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India needs a new economic policy

  • Published
    12th Aug, 2023


The National Statistical Office (NSO) has released the 2022­23 GDP fourth­ quarter growth rate figures. Measured against fourth­ quarter ?gures of the previous year, the data give a gloomier picture than what the media publications of the Press Information Bureau present.

Picture presented by NSO data:

  • First, the growth rate of GDP, since 2015­16 had been declining annually, and has fallen in the fourth quarter to what it was earlier and sneeringly referred to by economists as “The Hindu Rate of Growth” — 3.5% growth rate in GDP.
  • Second, it is essential to recognise that since 2014, the economy has achieved the so-called “Hindu rate of growth” in GDP of what had been achieved in the period 1950­77, the socialism period.
  • Third, during the tenures of P.V. Narasimha Rao and Manmohan Singh, GDP growth rates rose for the ?rst time to between 6% to 8% per year over a 15­year period, i.e., 1991­96 and 2004­2014 (with the usual cyclic ups and downs).

Reason for New Economic policy:

  • State Intervention- There is increasing state participation and decreasing incentives for capital and labour providers, thus achieving a higher and faster growth of the economy.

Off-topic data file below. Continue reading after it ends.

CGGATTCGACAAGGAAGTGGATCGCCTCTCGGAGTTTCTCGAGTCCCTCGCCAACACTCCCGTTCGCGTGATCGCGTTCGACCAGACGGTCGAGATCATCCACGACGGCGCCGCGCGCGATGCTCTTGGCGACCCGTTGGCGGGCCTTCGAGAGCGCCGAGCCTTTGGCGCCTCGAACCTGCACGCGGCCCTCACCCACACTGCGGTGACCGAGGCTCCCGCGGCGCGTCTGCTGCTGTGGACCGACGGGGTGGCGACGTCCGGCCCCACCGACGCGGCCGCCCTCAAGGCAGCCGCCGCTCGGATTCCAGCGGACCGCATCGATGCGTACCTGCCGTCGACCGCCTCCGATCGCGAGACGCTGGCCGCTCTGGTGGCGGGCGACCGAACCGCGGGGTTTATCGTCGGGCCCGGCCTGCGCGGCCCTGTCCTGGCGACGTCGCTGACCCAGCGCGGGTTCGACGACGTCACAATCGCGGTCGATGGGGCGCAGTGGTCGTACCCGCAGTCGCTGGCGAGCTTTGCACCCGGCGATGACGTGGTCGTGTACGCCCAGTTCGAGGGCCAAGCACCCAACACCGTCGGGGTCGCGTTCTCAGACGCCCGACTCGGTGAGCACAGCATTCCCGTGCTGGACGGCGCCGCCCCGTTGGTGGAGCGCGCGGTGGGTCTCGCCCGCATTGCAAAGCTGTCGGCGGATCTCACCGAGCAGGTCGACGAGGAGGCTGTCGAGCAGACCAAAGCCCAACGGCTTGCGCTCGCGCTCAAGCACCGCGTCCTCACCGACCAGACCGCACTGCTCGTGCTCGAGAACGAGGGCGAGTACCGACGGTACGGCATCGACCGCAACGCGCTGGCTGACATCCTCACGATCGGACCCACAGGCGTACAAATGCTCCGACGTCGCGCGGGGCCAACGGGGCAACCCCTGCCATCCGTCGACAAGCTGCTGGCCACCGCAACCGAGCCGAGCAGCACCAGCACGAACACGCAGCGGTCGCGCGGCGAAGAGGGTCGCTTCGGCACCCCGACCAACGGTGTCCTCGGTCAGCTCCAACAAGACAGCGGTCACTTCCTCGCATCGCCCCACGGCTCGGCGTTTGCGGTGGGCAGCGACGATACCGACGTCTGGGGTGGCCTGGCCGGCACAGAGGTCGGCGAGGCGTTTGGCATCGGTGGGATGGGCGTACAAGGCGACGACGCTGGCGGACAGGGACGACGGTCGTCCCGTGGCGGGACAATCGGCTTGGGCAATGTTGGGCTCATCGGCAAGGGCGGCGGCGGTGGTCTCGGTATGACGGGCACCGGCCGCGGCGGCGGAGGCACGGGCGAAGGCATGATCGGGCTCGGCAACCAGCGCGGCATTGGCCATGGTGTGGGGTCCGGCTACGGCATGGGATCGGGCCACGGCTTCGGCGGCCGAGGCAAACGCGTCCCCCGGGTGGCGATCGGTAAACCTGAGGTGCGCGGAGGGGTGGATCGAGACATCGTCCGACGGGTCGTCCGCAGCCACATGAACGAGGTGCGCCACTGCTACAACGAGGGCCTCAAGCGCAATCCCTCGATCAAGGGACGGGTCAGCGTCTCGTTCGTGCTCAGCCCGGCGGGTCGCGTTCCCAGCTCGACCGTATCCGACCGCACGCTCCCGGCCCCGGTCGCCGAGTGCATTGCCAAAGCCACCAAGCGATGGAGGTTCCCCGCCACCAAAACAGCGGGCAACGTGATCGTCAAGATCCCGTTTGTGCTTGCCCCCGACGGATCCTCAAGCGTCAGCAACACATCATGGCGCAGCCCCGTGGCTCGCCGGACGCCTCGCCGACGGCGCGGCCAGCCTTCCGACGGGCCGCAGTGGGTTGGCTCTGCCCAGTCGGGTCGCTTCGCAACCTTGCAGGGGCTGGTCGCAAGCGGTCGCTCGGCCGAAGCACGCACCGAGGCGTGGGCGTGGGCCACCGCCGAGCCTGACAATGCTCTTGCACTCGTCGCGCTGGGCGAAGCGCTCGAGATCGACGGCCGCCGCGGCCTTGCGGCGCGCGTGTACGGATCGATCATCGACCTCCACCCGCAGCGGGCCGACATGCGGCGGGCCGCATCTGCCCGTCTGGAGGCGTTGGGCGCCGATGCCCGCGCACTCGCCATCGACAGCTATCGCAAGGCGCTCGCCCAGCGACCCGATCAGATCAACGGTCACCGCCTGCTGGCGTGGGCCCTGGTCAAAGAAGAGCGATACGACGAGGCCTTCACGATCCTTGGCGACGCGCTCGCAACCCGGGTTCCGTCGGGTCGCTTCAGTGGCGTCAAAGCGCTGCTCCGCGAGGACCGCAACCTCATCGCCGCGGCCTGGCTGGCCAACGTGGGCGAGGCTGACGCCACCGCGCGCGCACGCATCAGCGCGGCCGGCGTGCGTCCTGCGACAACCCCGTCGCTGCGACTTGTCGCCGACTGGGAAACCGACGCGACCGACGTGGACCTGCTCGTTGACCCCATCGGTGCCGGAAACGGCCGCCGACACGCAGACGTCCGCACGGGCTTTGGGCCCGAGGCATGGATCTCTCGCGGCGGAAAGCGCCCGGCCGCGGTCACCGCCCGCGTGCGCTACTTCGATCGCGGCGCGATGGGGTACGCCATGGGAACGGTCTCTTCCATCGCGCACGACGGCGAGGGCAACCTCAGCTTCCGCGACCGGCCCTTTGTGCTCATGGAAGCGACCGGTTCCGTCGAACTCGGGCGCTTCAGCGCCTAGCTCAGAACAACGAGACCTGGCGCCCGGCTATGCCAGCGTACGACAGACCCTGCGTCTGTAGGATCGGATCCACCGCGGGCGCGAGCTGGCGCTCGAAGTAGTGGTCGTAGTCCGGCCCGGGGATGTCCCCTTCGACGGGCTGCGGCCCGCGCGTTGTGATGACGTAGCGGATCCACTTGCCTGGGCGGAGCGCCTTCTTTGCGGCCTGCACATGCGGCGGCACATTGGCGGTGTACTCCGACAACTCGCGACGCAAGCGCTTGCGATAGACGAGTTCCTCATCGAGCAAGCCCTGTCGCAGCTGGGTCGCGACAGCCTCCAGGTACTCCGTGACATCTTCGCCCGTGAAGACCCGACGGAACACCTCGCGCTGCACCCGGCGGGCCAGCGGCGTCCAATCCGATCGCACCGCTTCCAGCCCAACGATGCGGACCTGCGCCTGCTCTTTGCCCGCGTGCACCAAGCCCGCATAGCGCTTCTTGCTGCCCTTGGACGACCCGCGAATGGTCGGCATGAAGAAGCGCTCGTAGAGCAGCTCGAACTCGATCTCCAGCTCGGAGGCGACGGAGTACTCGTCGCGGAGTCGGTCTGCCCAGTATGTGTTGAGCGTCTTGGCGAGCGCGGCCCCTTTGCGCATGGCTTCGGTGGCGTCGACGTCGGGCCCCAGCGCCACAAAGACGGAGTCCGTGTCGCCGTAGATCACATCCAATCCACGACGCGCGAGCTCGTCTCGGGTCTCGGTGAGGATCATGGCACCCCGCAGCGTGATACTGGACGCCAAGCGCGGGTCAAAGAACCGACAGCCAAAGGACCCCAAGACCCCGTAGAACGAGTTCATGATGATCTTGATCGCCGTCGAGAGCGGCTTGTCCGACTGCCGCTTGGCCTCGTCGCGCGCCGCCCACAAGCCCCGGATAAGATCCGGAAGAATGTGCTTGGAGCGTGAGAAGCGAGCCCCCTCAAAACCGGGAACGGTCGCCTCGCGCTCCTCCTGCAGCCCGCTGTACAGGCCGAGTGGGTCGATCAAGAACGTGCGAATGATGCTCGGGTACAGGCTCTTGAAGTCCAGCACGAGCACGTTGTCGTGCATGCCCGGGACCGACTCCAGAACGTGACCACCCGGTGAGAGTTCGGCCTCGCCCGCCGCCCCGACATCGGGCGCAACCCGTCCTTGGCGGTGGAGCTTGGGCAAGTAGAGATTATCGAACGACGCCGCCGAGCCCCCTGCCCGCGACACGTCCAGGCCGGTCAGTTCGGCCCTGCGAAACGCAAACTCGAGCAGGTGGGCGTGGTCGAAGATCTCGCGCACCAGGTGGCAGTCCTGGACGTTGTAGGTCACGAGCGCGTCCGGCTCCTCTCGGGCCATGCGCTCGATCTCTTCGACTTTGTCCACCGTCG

• GDP growth rates- There is a serious and continuous decline in GDP growth rates which began in 2016. And that decline continues even now.
  • Lack of structured policy- No policy structuring has been presented to ensure an annual doubling of GDP in five years, or, in other words, a 15% annual growth rate of GDP.

Way Ahead:

  • Clear strategy needed- There needs to be a policy that is based on clear objectives, priorities, have a strategy to achieve targets, and spell out an intelligent and transparent resource mobilisation plan to finance policies.
  • Interest rates on loans- Interest rates on loans to small and medium industries should be no more than 6% of the loans to increase production of these sectors, and thus employment.
  • Interest paid on ?xed ­term savings - The annual interest paid on ?xed ­term savings in bank accounts should be 9% or so to increase the purchasing power of the middle classes.
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